Finding something special in tragic loss |

Finding something special in tragic loss

Eight-year-old Alana Vieira had never met Kayla Smith before. The only thing she knew was that Kayla, a basketball player for Sierra College, had lost everything in a fire that torched her home.

Kayla, a 2004 Bear River graduate who was living with family friends in Rocklin so that she didn’t have to commute to school everyday, woke up one morning in early January to flames engulfing the upstairs of the house where her room was located.

She jumped out of bed and ran outside to safety.

While she found safety, sadly she lost nearly everything she owned in the blaze, even all of the Christmas presents she had unwrapped just weeks earlier.

Shortly after the fire, Corrine Vieira, who works in the admissions office for Sierra College, was driving in her car with a co-worker discussing Kayla’s loss. And, after her co-worker left the car, Corrine looked to her back seat and saw that her daughter Alana was in tears.

“What’s wrong?” Corrine asked, shocked to see her daughter crying.

Alana went on to tell her mother how badly she felt for Kayla and asked, “So you mean she lost every? Even her toothbrush and all of her dolls?”

Corrine told her daughter that yes, Kayla had lost everything including her toothbrush and dolls. Alana then told her mother she wanted to help and asked if she could take all of the money out of her savings account to give to Kayla.

Corrine was surprised at the suggestion, but told her daughter that there was probably a better way to help and would ask one of Kayla’s teammates, who also worked in the admissions office with Corrine, what she needed the most.

Last summer, Alana had attended basketball camp at Sierra College. She came home the first day almost in tears because all of the other girls were so much bigger than her. They next day she asked to go in early and get some extra help with her shooting.

“She was one of our smallest campers, but her enthusiasm and hard work earned her the Coaches Award for her age group,” said Kylee Keroher, an assistant coach for the Sierra College women’s basketball team and a Bear River graduate.

Alana came home beaming from ear to ear and her love for the Wolverine basketball program was born. This season, she and her mother attended numerous games to see the girls play, but never met Kayla who is redshirting this season.

After talking with Kayla’s teammate, Corrine found out that what Kayla needed more than anything was T-shirts for practice.

Alana and her mother immediately set out on the mission.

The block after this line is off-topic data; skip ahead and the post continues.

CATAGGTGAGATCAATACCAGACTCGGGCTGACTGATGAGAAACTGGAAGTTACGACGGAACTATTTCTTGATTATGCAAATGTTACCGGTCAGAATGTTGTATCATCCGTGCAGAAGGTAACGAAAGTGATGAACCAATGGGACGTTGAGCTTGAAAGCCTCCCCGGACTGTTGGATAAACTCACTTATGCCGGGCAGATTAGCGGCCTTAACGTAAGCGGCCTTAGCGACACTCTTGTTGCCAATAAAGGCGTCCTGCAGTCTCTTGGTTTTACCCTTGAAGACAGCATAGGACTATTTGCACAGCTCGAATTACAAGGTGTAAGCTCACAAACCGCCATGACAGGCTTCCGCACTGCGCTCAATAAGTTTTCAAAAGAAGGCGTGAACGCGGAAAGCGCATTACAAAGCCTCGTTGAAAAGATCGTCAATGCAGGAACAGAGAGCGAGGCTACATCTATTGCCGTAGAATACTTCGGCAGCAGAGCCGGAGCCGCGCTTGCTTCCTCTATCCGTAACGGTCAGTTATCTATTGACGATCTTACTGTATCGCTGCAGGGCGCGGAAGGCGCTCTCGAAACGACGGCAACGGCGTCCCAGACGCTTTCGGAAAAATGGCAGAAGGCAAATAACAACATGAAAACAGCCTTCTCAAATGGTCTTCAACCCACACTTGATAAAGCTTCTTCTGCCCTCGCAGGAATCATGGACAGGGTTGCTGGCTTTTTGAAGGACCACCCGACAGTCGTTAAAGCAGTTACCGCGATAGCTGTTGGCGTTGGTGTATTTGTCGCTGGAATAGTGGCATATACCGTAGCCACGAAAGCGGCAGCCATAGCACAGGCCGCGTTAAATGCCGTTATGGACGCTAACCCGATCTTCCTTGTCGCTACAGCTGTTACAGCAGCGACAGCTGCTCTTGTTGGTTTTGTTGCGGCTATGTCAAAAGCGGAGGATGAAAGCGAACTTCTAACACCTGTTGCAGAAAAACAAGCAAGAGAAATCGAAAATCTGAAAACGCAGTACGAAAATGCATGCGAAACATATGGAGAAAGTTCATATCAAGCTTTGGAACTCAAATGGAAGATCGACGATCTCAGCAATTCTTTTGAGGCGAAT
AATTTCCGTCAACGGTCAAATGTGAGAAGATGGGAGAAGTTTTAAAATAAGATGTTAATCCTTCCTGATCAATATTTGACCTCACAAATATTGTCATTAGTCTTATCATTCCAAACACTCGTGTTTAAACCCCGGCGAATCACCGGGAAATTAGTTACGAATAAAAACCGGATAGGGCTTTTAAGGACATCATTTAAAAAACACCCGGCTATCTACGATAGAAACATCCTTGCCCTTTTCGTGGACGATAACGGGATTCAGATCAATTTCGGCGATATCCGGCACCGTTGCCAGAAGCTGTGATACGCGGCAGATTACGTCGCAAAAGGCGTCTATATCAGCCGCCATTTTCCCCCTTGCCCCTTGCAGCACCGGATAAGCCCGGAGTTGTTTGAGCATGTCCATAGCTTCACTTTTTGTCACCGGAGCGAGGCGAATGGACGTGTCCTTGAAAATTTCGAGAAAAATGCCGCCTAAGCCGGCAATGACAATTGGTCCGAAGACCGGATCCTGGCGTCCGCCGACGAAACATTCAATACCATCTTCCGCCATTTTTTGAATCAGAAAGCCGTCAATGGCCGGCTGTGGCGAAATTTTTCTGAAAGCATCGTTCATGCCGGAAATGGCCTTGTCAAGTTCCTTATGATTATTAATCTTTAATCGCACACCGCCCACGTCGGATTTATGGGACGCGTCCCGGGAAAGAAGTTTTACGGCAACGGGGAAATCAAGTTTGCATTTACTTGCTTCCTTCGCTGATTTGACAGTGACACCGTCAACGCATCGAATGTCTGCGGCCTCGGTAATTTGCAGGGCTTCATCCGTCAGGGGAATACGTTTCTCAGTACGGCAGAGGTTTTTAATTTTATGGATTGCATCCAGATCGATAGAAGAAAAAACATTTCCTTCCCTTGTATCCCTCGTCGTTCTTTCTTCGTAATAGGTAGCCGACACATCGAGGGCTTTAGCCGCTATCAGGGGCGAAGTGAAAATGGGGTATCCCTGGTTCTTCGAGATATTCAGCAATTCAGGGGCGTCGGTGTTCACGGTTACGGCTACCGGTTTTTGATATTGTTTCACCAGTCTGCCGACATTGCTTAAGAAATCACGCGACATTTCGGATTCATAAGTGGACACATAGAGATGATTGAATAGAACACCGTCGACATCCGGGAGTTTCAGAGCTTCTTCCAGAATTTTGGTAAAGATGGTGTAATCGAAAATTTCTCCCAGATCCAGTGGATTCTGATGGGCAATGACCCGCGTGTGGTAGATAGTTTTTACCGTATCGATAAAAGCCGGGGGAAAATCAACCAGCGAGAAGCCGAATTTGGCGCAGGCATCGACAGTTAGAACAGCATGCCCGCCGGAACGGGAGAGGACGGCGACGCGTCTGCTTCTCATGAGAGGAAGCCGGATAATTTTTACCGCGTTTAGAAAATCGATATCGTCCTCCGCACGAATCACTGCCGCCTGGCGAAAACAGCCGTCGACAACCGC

“We went out and bought Kayla a couple of T-shirts and the entire time Alana told everyone we ran into the story about Kayla,” Corrine said. “We ran into a friend of ours whose husband happens to work for Pepsi. After hearing Alana’s story she talked to her husband and he gave Alana some 2004 Pepsi T-shirts they had.

“The same thing happened when she ran into the Sierra College wrestling coach – he gave her a wrestling T-shirt and sweatshirt for Kayla.”

In addition to finding clothes for Kayla, Alana convinced her mom to let her withdraw $20 from her bank account to get Kayla a gift card to Target. She also cut out a round card and colored it like a basketball and wrote supportive words on the inside.

Last Saturday, after Sierra College’s playoff game, Alana took her gifts to Kayla and told her, “I’m sorry about what happened to your house and I wanted to get some things to help you.”

Kayla, having never met the tiny second-grader in her life, stood there in shock, but found the words to thank Alana.

As Alana and her mother walked away and Kayla thought about what had just happened, she burst into tears.

How could someone who had never met her before, care so much to go to all this work for her?

“I just heard about what happened to her house and I felt worried about her,” Alana said. “I wanted to give her things she needed and money for a toothbrush.”

This is not the first time Alana has shown such compassion.

Corrine tells about how all of their friends and family bring clothes and assorted items over to their house so that Alana can take them to the Salvation Army or Goodwill.

“Alana is just like that,” Corrine said proudly. “After she watched ‘Annie’ and found out that there really were homeless kids in real life, she immediately wanted to donate things to the Salvation Army and Goodwill.

“Last year she donated 25 of her books to the Sierra College Library. She’s just a little humanitarian.”

Alana herself doesn’t see anything too special in what she’s doing – it’s all very logical to her.

She has clothes that don’t fit or books she won’t read and knows there are people out there who could use her belongings.

“I don’t know what to say – I’m so thankful I can’t even explain my gratitude,” Kayla said. “I can’t believe she took all the time to help me … it really does give me new perspective on people.”


Stacy Hicklin is a sportswriter at The Union. She may be reached via e-mail at or by phone at 477-4244.

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